Browsing Ph.D. Education by Subject "Character Education"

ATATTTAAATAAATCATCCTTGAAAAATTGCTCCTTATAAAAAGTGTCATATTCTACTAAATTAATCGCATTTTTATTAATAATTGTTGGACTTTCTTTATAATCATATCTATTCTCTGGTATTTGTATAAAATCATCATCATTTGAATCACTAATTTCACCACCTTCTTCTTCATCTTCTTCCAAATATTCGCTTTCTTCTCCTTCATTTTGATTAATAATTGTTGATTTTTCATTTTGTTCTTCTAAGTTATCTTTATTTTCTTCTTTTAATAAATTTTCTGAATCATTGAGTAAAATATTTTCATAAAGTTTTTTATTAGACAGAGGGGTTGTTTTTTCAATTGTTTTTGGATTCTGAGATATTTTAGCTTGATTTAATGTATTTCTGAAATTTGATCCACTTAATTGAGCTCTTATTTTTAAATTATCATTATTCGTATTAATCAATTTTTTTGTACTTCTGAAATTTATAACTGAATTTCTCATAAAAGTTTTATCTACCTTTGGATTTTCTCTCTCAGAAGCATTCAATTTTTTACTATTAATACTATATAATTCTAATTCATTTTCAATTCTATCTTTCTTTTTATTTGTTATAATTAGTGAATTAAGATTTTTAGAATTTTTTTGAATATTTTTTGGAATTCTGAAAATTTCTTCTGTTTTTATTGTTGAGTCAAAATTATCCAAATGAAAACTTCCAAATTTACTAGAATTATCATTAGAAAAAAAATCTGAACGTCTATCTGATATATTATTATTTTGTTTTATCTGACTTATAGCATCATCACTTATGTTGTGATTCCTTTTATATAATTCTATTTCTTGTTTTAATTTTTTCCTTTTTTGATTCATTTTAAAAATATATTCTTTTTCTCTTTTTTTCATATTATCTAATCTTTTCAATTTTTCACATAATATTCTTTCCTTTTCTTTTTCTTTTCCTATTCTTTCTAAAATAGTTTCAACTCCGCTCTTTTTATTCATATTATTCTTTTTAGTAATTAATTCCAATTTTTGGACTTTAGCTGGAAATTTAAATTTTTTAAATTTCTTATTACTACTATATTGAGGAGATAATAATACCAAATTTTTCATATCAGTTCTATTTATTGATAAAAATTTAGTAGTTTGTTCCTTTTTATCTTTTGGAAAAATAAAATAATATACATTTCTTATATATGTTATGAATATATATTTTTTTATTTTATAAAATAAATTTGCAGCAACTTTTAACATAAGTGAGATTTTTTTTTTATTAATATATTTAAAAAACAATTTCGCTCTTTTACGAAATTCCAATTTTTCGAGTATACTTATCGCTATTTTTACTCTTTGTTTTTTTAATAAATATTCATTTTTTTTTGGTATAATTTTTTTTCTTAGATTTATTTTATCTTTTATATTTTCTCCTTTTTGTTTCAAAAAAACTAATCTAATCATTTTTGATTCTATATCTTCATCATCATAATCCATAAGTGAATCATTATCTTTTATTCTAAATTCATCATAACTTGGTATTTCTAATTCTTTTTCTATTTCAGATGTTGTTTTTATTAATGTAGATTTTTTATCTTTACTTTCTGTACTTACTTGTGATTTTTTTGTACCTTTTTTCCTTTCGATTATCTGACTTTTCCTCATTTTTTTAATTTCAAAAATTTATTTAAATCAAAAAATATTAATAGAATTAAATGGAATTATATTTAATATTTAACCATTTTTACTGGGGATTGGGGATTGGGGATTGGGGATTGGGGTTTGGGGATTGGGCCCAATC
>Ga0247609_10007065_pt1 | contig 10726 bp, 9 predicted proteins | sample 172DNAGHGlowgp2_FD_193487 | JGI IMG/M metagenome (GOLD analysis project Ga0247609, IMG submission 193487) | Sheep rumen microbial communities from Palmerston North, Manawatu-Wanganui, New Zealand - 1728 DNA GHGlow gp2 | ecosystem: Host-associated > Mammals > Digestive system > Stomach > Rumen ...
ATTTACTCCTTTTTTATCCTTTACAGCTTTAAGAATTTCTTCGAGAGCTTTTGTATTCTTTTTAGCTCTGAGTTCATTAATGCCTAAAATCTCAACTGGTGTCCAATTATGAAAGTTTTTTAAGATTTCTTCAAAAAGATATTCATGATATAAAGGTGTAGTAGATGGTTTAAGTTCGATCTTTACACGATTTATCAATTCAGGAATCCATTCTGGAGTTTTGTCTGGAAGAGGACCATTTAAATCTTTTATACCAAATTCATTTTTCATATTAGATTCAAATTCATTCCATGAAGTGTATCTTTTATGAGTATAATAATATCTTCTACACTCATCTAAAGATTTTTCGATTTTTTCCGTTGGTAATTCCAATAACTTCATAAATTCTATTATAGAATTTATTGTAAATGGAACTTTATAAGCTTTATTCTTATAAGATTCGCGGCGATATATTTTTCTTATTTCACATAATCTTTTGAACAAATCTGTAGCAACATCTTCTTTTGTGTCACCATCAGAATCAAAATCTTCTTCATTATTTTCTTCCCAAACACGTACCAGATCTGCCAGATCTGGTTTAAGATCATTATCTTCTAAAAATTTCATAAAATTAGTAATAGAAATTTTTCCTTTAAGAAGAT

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A Mixed-Methods Efficacy Study of Teaching Adolescents to Think and Act Responsibly–The EQUIP Approach: A Narrative Filmmaking PedagogyOntario’s Ministry of Education requires Character Development to be integrated into regular subject curricula (OME, 2008), yet the initiative is devoid of clearly defined research-based strategies for implementation (Bajovic, Rizzo & Engemann, 2009). The purpose of this mixed-methods (QUAN + qual) study was to examine the effectiveness of an evidence-based multicomponent psycho-educational program: The EQUIP Approach: Teaching Adolescents to Think and Act Responsibly (DiBiase, Gibbs, Potter & Blount, 2012) as it was implemented through the pedagogical tool of Narrative filmmaking in a Technological Education course. A 2 x 2 Repeated Measures MANOVA was conducted in a sample of 102 students, aged 14-18 years (M = 16.12), to address the research questions: 1) Is there a relationship between the three dependent psychometric measures, the How I Think (HIT) questionnaire, the Social Skills Improvement System - Rating Scale (SSIS-RS), and the Socio-moral Reflection Measure–Short Form (SRM-SF); and 2) Do the groups (i.e., the group receiving The EQUIP Approach (DiBiase et al., 2012) through the narrative filmmaking pedagogy (referred to as the EQUIP-NF Group) versus the group receiving the regular method of Character Education (referred to as the Control Group) differ across the HIT, the SSIS, and the SRM-SF from pre to post-test? Qualitative interviews were analyzed to address the supporting qualitative research question: How do the thoughts, feelings, perceptions, and insights of both groups (the EQUIP-NF Group and the Control Group) explain and/or expand on the experimental results? It was found that when delivered through the narrative filmmaking pedagogy, The EQUIP Approach (DiBiase et al., 2012) was an effective psychoeducational intervention, impacting the multi-component constructs of EQUIP (i.e., reducing students’ anger inducing cognitive distortions, developing students’ moral reasoning skills, and improving social skills), while concurrently satisfying Ontario’s mandate to integrate Character Development into regular subject curriculum.